Beer Wars (2009) is a documentary narrated by the writer/director, Anat Baron, a former executive at Mike’s Hard Lemonade. It follows the craft beer industry and its fight against the Big 3: Anheuser, Miller and Coors, the latter of whom have since merged. The production is reminiscent of Morgan Spurlock’s work, and whether or not that’s a good thing is up to you. Personally, I found the illustrations a little juvenile / annoying, but then again, I’m picky and prefer information presented as plainly as possible so I can draw my own conclusions. Another minor gripe: I didn’t like the blind taste test. While I suspect that most people have a hard time differentiating Miller Lite from Coors Light and Bud Light, who knows how many people got it right and that footage was cut. Watching on Netflix Instant has the drawback of not seeing the deleted scenes, so I have no idea if they acknowledge that some can distinguish their domestic lights.

I found the part on product placement and the little guys vs the men intereting. The owner of Dogfish Head, noted in a past post, talks about how Bud Light is available in so many different sizes — 6, 12, 18, and 30 — that their aggregate shelf space creates a virtual billboard. Microbrews are generally just sold in 6 packs, so will have little visible shelf space and it’s even worse if they aren’t placed at eye level.

Miller Brewery

location photo from Miller Brewery

Another interesting point was that the supply chain tends to shut out the smaller guys, because the larger players have oligopolistic (sorry for the econ 101 reference) advantage: Carry only our products or you won’t get our business. There’s also some focus on lobbying, but that’s not so interesting, because we all know that big business, regardless of industry, is going to pay for lobbying to protect itself (see: oil/energy, automobiles, banks).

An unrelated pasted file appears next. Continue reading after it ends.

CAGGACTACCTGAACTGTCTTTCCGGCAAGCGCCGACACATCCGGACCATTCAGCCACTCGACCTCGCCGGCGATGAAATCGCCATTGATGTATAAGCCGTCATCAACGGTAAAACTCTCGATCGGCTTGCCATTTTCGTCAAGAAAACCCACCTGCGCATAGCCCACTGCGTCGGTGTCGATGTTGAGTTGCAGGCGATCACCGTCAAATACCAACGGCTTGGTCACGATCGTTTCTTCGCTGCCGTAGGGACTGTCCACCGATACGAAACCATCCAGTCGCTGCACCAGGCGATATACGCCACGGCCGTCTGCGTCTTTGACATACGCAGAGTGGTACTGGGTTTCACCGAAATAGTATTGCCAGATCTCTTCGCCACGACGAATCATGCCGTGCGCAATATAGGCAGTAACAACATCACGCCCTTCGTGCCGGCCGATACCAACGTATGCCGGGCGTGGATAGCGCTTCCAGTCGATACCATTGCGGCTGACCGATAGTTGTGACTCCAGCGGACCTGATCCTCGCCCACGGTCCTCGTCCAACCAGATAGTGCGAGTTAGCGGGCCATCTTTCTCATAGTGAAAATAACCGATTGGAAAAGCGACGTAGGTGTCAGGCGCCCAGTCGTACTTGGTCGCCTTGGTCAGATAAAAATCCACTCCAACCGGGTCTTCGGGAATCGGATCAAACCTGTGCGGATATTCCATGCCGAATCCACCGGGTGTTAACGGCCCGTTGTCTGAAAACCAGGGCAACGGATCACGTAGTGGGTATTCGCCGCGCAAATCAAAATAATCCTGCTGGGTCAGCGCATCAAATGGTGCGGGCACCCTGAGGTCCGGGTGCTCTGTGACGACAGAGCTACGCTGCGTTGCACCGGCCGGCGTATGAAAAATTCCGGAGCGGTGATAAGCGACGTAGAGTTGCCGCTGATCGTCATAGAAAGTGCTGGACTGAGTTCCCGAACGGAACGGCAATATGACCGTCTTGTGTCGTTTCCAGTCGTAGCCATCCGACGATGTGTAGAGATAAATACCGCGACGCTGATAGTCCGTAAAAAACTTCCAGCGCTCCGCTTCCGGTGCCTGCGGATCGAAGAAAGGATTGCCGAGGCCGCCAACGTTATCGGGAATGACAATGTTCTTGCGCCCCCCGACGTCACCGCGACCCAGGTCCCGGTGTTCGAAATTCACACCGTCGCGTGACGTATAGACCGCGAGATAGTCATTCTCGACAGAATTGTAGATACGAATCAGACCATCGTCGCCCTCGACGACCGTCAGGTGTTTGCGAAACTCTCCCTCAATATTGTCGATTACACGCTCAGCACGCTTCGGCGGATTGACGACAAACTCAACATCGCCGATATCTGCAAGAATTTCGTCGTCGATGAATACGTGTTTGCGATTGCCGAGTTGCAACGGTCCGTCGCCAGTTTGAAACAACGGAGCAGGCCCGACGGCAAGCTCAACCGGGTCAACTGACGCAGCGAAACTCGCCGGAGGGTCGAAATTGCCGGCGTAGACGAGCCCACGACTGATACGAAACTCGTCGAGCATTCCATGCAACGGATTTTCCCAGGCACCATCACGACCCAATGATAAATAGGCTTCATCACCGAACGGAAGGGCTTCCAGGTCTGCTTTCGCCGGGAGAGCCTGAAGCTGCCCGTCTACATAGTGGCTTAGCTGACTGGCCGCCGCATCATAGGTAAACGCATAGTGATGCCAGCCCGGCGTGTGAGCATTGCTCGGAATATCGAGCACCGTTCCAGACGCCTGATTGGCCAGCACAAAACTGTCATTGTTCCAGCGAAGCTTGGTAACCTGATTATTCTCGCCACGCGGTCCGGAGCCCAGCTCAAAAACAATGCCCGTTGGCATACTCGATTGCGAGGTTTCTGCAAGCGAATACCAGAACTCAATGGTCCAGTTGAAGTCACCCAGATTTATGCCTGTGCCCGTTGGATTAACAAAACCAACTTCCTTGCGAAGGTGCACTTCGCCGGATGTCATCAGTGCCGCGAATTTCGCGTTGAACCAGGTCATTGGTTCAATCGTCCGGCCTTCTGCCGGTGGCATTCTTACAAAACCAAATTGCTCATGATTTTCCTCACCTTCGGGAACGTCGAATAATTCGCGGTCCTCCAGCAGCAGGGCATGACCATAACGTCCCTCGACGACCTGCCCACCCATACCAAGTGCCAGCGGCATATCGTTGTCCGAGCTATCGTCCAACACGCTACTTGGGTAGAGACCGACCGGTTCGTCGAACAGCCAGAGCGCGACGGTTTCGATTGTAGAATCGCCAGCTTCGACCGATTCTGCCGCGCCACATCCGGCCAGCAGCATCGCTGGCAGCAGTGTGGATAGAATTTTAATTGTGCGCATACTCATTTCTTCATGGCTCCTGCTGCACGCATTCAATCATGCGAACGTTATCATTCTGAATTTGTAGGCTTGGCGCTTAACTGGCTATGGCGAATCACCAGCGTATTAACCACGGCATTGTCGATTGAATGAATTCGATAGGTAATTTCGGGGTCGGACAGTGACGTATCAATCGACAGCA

All in all, it’s an interesting movie if you really care about either craft beer or small businesses in general. Otherwise, it’s not terribly engaging.

Sampling American Pale Ales

Friday, July 16th, 2010

So, a little past the halfway point of summer. I’m happy to stay that I still have faith in society: the Bros Icing Bros trend died a few weeks ago. If you don’t know what I’m talking about, that’s ok. If you got iced and responded with anything other than a kidney punch, shame on you.

Anyway, onto the “serious” stuff. NYTimes had an interesting write up on America’s pale ales a few weeks ago. If you can’t tell, I’m an enormous geek and I’ll probably end up citing the Times and the WSJ more often than anything else.

The article intentionally chose beers that are sessionable, ie. session beers, which don’t have super high ABVs. Initially, I mistook session beers to mean binge beers, but there’s sort of a distinction. Session beers generally aren’t mass produced and have somewhat distinctive flavors.

The article was interesting because the #1 beer in terms of the tasters’ opinions was also the most efficient (of those we have information), debunking the idea that flavor and efficiency can’t work together. Also, I’d like to thank Flying Dog for being forthcoming with info. To summarize:

Taste Rank Brand Calories ABV Efficiency
1 Flying Dog Doggie Style Classic 150 5.50% 71.1%
7 Sam Adams Pale Ale 160 5.40% 65.5%
8 Dogfish Head Shelter Pale Ale 158 5.00% 57.8%
out of top 10 Sierra Nevada Pale Ale 176 5.60% 62.1%